CHAPTER XI – EXAMINATION OF GEMS

1THE Superintendent of the treasury shall, in the presence of qualified persons, admit into the treasury whatever he ought to, gems (ratna) and articles of superior or inferior value.
2Támraparnika, that which is produced in the támraparni; Pándyakavátaka, that which is obtained in Pándyakavata; Pásikya, that which is produced in the Pása; Kauleya, that which is produced in the kúla; Chaurneya, that which is produced in the Chúrna; Mahéndra, that which is obtained near the mountain of Mahéndra; Kárdamika, that which is produced in the Kárdama; Srautasíya, that which is produced in the Srótasi; Hrádíya, that which is produced in (a deep pool of water known as) Hrada; and Haimavata, that which is obtained in the vicinity of the Himalayas are the several varieties of pearls.
3Oyster-shells, conch-shells, and other miscellaneous things are the wombs of pearls.
4That which is like masúra (ervum hirsutam), that which consists of three joints (triputaka), that which is like a tortoise (kúrmaka), that which is semi-circular, that which consists of several coatings, that which is double (yámaka), that which is scratched, that which is of rough surface, that which is possessed of spots (siktakam), that which is like the water-pot used by an ascetic, that which is of dark-brown or blue colour, and that which is badly perforated are inauspicious.
5That which is big, circular, without bottom (nistalam), brilliant, white, heavy, soft to the touch, and properly perforated is the best.
6Sirshaka, upasirshaka, prakándaka, avaghátaka, and taralapratibandha are several varieties of pearl necklaces.
7One thousand and eight strings of pearls form the necklace, Indrachchhanda.
8Half of the above is Vijayachchhanda.
9Sixty-four strings make up Ardhahára.
10Fifty-four strings make up Rasmikalápa.
11Thirty-two strings make up Guchchha.
12Twenty-seven strings make up Nakshatramála.
13Twenty-four strings make up Ardhaguchchha.
14Twenty strings make up Mánavaka.
15Half of the above is Ardhamánavaka.
16The same necklaces with a gem at the centre are called by the same names with the words ‘Mánavaka’ suffixed to their respective names.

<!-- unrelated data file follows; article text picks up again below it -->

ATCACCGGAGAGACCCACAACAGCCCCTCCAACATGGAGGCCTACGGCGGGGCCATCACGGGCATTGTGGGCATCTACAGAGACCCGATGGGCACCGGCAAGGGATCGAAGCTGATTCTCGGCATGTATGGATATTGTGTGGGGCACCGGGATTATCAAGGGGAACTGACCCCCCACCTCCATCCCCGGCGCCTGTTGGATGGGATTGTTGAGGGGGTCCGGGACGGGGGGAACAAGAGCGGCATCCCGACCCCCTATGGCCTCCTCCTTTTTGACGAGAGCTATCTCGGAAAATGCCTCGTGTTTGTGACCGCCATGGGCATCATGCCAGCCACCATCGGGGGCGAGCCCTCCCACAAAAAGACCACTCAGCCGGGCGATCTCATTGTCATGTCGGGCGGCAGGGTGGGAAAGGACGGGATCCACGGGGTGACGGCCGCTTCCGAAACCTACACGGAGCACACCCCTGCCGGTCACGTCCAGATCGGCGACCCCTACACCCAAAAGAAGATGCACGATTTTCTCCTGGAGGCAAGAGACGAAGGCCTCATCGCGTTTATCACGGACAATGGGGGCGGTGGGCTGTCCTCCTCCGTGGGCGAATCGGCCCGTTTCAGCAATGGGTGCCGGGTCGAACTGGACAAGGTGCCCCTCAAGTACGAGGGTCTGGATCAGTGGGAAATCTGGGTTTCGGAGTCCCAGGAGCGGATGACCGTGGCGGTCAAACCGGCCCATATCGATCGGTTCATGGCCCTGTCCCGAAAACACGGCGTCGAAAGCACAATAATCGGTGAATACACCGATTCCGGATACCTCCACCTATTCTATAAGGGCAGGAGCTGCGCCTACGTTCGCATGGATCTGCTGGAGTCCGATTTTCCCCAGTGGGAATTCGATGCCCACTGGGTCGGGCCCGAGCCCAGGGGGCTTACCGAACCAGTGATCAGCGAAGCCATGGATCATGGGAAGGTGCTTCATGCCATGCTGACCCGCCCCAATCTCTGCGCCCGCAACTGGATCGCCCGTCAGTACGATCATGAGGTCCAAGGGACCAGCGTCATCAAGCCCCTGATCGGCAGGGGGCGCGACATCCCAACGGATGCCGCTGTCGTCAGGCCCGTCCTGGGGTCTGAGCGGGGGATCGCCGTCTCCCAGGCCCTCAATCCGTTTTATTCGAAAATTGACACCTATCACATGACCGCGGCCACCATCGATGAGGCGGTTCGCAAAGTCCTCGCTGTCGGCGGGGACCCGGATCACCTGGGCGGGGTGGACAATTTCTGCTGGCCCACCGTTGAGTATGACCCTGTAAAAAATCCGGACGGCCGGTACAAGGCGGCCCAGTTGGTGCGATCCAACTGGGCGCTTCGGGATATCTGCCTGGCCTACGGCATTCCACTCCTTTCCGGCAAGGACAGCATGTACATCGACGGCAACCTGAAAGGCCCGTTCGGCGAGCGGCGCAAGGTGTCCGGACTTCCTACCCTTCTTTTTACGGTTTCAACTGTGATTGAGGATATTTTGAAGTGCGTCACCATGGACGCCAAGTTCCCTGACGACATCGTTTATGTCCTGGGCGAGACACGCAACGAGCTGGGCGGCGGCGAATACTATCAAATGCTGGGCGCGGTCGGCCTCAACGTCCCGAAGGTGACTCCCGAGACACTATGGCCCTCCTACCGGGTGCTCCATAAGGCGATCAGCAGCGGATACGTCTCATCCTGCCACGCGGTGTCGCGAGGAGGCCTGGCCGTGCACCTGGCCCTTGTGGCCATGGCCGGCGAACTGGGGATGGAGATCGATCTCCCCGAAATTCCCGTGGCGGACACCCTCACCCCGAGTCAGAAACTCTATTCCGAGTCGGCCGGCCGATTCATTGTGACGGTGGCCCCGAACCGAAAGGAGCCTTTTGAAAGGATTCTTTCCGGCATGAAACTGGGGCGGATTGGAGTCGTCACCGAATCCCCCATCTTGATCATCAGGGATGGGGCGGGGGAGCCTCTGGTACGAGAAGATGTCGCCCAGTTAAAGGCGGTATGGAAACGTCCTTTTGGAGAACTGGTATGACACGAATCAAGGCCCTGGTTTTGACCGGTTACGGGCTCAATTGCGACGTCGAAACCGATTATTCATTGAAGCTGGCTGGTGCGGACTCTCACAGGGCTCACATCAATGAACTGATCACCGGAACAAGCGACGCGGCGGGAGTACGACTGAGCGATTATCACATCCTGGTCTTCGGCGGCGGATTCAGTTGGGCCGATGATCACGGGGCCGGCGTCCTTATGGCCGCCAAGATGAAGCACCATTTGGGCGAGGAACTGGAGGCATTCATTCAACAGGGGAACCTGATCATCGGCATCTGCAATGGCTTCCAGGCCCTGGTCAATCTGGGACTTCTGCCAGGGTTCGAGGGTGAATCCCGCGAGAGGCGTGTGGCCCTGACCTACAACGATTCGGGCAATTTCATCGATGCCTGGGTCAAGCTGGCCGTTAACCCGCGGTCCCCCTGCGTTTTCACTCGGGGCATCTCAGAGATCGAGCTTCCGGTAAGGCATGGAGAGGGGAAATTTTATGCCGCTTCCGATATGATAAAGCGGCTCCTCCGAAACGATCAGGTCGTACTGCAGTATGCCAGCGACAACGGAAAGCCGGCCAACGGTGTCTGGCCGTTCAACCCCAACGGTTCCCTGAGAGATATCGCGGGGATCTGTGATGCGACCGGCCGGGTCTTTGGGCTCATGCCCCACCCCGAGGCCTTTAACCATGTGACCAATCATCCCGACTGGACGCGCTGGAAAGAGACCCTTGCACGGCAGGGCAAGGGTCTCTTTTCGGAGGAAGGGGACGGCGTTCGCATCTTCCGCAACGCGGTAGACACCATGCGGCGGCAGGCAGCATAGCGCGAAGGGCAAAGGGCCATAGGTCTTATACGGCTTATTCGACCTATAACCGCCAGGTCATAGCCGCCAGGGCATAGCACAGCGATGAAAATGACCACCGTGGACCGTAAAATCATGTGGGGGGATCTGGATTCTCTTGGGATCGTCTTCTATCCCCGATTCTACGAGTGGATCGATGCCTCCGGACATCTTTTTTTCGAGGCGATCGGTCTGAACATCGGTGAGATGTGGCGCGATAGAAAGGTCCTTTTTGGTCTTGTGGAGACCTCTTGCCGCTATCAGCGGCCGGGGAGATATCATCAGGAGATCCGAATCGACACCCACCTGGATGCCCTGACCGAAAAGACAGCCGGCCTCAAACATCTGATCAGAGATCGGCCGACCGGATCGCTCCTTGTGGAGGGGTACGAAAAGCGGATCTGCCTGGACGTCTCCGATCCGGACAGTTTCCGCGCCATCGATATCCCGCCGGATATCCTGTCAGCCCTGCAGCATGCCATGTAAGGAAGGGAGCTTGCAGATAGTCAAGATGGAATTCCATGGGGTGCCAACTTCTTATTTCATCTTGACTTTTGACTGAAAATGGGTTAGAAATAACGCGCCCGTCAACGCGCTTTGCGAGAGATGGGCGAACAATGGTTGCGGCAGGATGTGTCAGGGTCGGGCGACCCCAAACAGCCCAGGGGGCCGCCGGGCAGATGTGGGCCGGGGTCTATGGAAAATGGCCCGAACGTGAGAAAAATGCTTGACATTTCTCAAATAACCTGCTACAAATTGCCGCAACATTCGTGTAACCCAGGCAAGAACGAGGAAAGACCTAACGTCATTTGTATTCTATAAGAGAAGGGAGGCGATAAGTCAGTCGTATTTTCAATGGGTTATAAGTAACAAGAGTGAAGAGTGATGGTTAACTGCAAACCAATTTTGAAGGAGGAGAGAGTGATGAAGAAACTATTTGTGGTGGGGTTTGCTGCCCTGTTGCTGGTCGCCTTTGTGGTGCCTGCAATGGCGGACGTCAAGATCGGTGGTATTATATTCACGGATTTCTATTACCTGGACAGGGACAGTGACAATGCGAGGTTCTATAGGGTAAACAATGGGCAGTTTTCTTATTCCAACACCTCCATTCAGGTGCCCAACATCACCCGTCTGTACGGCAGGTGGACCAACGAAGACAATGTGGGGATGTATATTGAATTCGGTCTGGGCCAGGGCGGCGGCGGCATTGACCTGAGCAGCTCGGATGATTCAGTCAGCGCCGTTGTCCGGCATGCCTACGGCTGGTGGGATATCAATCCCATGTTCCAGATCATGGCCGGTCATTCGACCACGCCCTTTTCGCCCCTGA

17When all the strings making up a necklace are of sirshaka pattern, it is called pure necklace (suddhahára); likewise with strings of other pattern. That which contains a gem in the centre is (also) called Ardhamánavaka.
18That which contains three slab-like gems (triphalaka) or five slab-like gems (panchaphalaka) in the centre is termed Phalakahára.
19An only string of pearls is called pure Ekávali; the same with a gem in the centre is called Yashti; the same variegated with gold globules is termed Ratnávali.
20A string made of pearls and gold globules alternately put is called Apavartaka.
21Strings of pearls with a gold wire between two strings is called Sopánaka.
22The same with a gem in the centre is called Manisópánaka.
23The above will explain the formation of head-strings, bracelets, anklets, waist-bands, and other varieties.
24Kauta, that which is obtained in the Kúta; Mauleyaka, that which is found in the Múleya; and Párasamudraka, that which is found beyond the ocean are several varieties of gems.
25That which possesses such pleasant colour as that of the red lotus flower, or that of the flower of Párijáta (Erithrina Indica), or that of the rising sun is the Saugandhika gem.
26That which is of the colour of blue lotus flower, or of sirísha (Acacia Sirisa), or of water, or of fresh bamboo, or of the colour of the feathers of a parrot is the Vaidúrya gem Pushyarága, Gómútraka, and Gómédika are other varieties of the same.
27hat which is characterised with blue lines, that which is of the colour of the flower of Kaláya (a kind of phraseolus), or which is intensely blue, which possesses the colour of Jambu fruit (rose apple), or which is as blue as the clouds is the Indraníla gem; Nandaka (pleasing gem), Sravanmadhya (that which appears to pour water from its centre), Sítavrishti (that which appears to pour cold shower), and Súryakánta (sunstone) are other forms of gems.
28Gems are hexagonal, quadrangular, or circular possessed of dazzling glow, pure, smooth, heavy, brilliant, transparent (antargataprabha) and illuminating; such are the qualities of gems.
29Faint colour, sandy layer, spots, holes, bad perforation, and scratches are the defects of gems.